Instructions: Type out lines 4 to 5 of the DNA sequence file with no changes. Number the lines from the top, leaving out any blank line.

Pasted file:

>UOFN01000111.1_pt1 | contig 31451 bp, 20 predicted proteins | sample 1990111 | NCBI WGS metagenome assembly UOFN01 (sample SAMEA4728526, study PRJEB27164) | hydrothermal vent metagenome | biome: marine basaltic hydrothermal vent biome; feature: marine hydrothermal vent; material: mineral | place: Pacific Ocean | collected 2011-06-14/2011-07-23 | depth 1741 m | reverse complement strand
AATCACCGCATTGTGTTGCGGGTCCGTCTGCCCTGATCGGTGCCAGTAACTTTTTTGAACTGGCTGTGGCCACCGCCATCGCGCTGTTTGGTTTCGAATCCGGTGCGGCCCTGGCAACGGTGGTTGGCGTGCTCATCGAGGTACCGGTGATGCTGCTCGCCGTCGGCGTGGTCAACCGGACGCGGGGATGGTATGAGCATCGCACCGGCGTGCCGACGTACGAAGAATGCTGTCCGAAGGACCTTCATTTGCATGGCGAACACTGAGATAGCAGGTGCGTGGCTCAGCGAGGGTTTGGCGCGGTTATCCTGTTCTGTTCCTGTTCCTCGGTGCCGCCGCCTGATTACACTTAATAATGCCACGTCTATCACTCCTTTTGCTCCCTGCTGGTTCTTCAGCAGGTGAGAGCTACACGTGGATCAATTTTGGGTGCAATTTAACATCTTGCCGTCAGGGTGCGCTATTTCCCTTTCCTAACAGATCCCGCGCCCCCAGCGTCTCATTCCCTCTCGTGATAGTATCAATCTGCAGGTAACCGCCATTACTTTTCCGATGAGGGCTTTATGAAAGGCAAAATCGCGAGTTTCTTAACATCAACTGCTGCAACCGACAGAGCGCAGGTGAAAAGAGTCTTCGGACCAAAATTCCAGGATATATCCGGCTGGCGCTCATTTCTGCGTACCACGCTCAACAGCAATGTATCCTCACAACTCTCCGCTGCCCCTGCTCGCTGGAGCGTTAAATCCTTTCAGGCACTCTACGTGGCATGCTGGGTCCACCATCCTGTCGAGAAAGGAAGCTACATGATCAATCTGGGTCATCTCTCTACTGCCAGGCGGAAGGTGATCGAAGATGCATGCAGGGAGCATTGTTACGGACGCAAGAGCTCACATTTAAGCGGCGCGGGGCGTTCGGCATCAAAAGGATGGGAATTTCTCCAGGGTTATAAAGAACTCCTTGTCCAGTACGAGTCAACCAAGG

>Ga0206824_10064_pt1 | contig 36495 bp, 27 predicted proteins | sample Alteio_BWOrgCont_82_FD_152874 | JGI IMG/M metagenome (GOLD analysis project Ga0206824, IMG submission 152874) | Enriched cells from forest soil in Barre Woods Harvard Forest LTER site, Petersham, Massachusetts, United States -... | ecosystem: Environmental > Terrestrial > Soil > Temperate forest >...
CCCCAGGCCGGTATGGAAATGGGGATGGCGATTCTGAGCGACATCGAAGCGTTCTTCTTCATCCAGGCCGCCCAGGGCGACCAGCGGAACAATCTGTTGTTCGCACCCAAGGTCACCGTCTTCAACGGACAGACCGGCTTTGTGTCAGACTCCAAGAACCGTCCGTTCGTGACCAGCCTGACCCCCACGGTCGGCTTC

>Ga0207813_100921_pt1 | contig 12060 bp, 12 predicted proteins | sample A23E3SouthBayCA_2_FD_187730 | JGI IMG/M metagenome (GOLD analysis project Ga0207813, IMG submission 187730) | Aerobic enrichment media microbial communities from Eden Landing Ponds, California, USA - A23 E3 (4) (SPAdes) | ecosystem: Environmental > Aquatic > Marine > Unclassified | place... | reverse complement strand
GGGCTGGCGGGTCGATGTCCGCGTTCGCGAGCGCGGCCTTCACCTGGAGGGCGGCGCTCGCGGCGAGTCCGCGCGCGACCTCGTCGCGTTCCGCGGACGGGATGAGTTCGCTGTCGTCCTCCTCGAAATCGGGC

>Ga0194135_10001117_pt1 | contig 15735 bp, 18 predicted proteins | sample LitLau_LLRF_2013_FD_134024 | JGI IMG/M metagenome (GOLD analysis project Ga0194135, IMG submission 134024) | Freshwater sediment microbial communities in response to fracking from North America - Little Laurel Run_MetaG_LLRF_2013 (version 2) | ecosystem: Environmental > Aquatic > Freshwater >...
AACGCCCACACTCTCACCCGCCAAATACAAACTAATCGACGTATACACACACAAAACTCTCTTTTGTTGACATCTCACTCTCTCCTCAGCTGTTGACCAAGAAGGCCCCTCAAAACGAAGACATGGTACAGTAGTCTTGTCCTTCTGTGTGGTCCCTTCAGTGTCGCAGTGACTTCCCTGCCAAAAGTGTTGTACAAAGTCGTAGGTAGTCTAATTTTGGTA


CCCCAGGCCGGTATGGAAATGGGGATGGCGATTCTGAGCGACATCGAAGCGTTCTTCTTCATCCAGGCCGCCCAGGGCGACCAGCGGAACAATCTGTTGTTCGCACCCAAGGTCACCGTCTTCAACGGACAGACCGGCTTTGTGTCAGACTCCAAGAACCGTCCGTTCGTGACCAGCCTGACCCCCACGGTCGGCTTC

>Ga0207813_100921_pt1 | contig 12060 bp, 12 predicted proteins | sample A23E3SouthBayCA_2_FD_187730 | JGI IMG/M metagenome (GOLD analysis project Ga0207813, IMG submission 187730) | Aerobic enrichment media microbial communities from Eden Landing Ponds, California, USA - A23 E3 (4) (SPAdes) | ecosystem: Environmental > Aquatic > Marine > Unclassified | place... | reverse complement strand